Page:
By Chris Williams on December 27, 2017.

Do mice usually get into garages during the winter? In the last week, I’ve found piles of what I believe are mouse droppings on my workbench. I’m thinking that they came in through the garage door. Will they go back outside eventually? P. B., Bedford, MA

If you were a mouse in the middle of a Northeast winter and had found your way into a warm, dry place, with food no less, would you go back outside? Chances are that any mice that found their way into your garage will eventually find their way into your house instead.


Garage doors are probably the prime entry point for mice. Stand inside your garage with the door closed and lights off on a sunny day. Looking at your closed garage door you will see plenty of light leaks along the edges, in the corners where the rubber threshold at the bottom meets the side walls, and maybe even under the worn bottom rubber gasket. Where you see light gaps, mice see opportunity. Suffice it to say, garage doors rarely seal tightly; gaskets and seals wear out and need replacing. See Maintain Your Garage Door to Keep Mice Out.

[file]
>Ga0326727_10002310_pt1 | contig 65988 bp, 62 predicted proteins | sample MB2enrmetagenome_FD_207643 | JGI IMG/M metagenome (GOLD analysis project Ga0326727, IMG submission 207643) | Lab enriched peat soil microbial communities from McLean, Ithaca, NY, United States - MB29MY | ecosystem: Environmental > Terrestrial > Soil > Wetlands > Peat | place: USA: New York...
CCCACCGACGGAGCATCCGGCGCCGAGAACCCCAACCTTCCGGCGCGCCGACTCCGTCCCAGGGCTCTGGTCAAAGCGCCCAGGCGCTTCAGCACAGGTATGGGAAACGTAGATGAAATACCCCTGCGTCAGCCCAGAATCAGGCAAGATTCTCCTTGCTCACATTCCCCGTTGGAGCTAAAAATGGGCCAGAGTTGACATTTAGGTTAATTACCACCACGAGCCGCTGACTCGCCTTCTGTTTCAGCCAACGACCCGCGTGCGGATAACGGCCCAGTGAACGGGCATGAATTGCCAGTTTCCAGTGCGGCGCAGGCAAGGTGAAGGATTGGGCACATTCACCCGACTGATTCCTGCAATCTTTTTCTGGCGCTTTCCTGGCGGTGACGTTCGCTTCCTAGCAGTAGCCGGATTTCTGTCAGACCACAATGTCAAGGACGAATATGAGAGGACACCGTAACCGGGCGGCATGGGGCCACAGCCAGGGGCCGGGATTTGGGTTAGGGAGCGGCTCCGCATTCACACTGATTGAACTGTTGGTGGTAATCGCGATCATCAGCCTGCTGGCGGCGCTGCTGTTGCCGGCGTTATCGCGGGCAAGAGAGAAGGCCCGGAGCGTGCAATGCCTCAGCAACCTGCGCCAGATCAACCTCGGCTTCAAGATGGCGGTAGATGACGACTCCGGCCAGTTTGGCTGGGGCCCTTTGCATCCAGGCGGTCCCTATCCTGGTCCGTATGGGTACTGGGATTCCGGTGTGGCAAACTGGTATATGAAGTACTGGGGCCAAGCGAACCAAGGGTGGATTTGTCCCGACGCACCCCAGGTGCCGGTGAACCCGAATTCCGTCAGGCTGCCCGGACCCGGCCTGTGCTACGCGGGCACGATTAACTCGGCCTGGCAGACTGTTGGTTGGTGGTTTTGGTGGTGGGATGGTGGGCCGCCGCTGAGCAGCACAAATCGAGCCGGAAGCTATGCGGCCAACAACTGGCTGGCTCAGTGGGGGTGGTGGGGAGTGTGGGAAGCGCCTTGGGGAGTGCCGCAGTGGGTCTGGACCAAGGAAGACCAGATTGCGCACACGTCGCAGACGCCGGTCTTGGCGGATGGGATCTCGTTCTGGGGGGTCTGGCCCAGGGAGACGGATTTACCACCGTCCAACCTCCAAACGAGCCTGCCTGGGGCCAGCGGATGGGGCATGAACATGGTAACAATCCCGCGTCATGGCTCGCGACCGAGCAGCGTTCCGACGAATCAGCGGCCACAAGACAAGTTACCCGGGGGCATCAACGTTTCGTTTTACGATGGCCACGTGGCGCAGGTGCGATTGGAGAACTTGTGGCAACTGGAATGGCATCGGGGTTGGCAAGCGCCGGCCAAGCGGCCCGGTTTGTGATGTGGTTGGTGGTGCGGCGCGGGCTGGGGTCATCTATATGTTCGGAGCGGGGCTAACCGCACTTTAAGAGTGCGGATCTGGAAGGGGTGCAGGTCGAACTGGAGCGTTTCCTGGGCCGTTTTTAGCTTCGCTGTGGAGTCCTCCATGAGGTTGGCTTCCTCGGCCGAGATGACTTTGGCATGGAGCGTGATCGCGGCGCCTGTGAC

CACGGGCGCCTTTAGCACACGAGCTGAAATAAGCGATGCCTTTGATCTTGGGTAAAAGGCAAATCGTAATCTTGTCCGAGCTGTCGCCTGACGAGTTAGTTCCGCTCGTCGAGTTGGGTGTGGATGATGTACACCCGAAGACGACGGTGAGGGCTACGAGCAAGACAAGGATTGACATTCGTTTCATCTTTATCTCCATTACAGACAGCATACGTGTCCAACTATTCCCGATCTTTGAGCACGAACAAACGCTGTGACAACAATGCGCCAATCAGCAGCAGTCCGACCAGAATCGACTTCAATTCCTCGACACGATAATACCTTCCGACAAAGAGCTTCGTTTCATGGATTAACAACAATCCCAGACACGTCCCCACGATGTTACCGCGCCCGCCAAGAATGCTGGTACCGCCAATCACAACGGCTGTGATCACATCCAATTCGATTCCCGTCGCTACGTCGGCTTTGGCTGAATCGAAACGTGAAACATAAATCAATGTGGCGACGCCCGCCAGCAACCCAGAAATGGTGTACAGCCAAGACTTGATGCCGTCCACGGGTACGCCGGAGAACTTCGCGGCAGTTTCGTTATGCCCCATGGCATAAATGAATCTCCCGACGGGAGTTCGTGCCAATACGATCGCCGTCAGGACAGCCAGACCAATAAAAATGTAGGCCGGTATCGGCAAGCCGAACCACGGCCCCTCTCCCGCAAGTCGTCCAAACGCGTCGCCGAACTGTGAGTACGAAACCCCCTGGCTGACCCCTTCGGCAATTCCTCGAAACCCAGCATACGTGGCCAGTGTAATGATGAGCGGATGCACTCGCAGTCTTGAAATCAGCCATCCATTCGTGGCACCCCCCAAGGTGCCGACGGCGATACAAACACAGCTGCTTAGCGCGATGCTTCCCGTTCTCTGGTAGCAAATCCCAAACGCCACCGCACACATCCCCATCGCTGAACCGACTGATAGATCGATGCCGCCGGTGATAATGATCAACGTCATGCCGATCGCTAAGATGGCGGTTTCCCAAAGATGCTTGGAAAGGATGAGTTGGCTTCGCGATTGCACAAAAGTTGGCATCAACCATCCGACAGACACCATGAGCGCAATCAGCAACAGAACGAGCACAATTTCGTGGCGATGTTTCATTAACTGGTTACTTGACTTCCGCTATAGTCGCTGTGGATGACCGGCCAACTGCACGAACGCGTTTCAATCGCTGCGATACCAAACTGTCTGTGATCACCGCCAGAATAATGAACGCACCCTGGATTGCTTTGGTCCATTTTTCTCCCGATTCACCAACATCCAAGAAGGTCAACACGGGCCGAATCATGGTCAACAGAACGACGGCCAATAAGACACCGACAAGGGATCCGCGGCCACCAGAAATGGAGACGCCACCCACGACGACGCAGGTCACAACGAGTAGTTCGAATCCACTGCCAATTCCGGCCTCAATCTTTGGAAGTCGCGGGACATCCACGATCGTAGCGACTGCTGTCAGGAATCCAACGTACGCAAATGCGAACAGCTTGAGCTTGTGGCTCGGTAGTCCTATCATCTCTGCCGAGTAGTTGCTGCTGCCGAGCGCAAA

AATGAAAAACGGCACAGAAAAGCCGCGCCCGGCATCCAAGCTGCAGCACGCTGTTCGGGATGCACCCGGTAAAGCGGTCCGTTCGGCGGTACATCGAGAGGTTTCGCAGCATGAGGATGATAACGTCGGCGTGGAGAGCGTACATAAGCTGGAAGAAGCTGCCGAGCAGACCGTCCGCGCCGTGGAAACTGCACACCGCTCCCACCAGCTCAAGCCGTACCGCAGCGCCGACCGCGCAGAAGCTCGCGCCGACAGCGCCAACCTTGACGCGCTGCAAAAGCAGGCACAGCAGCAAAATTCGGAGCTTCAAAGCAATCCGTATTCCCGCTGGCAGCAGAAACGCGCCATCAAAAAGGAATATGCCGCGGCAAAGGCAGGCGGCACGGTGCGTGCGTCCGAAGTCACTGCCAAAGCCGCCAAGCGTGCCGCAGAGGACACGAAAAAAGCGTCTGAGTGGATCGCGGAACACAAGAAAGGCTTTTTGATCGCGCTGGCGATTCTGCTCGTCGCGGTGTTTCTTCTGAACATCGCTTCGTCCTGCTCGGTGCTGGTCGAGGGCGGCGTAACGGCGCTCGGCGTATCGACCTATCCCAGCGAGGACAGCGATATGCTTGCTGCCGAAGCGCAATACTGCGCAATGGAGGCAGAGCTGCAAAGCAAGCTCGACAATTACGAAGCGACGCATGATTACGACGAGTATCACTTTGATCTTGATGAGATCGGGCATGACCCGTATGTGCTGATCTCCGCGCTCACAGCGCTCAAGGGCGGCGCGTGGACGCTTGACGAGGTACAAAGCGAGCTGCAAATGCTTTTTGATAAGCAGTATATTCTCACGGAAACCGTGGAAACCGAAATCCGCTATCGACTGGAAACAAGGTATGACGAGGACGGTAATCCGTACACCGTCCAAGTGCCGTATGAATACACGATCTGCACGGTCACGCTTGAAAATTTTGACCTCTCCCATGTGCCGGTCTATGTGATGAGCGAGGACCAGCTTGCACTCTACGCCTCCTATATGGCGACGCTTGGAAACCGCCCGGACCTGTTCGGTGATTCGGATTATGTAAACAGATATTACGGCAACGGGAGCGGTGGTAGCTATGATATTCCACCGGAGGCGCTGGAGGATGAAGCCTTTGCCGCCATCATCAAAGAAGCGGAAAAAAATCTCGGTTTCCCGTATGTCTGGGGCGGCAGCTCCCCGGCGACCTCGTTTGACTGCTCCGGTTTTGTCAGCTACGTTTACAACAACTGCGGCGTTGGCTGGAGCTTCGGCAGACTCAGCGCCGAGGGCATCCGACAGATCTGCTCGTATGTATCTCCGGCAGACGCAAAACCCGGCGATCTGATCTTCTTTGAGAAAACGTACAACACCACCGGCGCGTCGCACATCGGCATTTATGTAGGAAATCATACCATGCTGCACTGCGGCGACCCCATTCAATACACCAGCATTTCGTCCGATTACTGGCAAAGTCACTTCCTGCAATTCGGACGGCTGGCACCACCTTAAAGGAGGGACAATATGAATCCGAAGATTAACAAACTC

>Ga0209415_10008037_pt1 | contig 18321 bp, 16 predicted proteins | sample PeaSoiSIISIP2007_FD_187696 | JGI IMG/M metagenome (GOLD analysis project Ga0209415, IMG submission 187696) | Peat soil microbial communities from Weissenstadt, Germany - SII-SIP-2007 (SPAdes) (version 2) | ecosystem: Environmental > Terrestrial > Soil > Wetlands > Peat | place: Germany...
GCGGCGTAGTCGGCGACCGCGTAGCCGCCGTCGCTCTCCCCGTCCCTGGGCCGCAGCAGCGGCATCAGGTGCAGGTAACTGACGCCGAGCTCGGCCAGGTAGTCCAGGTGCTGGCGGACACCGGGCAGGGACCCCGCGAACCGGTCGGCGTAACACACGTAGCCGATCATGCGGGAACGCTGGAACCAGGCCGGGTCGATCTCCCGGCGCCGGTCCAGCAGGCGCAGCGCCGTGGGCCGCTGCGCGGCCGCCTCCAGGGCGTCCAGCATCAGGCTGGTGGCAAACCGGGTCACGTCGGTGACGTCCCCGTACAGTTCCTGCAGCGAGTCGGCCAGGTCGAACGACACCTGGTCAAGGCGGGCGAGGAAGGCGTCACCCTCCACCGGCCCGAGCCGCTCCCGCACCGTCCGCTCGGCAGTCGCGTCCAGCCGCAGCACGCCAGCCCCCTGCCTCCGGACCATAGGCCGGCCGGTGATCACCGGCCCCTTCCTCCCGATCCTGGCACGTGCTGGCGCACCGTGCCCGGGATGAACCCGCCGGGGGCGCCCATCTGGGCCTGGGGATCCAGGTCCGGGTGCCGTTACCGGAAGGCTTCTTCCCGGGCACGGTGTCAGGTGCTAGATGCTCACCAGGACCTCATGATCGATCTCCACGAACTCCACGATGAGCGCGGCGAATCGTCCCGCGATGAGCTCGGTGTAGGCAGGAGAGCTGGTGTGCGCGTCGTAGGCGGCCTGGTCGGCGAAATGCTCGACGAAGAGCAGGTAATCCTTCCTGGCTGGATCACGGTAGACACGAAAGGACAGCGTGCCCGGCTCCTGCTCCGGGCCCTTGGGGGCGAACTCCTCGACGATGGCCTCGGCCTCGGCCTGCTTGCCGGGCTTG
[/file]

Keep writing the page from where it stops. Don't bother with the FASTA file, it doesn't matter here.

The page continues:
If the existing gaps around the garage door are not adequate, mice can easily chew through the rubber gaskets to enlarge an opening. Once inside the garage, mice will find plenty of hiding and nesting places. Garages are rarely neat and clean with no clutter. There are always boxes and piles of stored household goods, and maybe even old newspapers for nest material.


Mice are attracted to garages in fall and winter not only for the warmth and shelter but also because they find food there. What food? you say. Pets are often fed in the garage, especially in winter. There may be a bowl of food where mice can help themselves or maybe a big bag of dry pet food sitting in the corner. If not pet food, there may be litter boxes (yes, mice will eat cat poop). Garages also store birdseed or grass seed, both mouse favorites. Maybe your household garbage or recycling sits in the garage until time to move it curbside.


Unfortunately, garages are usually just the first stop for mice looking to get inside your house. From the garage, they can follow pipe, electrical, or cable runs that enter wall voids, they can get into the house through laundry drains or furnace ducts, they may find an attic access or other ways to enter the attic ceiling space. Once they get into the walls, mice pretty much have the run of your house.

If you’ve seen droppings, nest material, gnaw marks, or other evidence of mice in your garage, give Colonial Pest a call. Let our technicians take care of those mice before they can move into your wall voids or into your living spaces. We also do rodent exclusion (mouse-proofing) so we are equipped to find and seal those openings that mice use to get inside. Give Colonial a call today before those garage mice make your home their home!

For more on keeping insects and rodents in their place, see How to Keep Pests Out of Your Garage.

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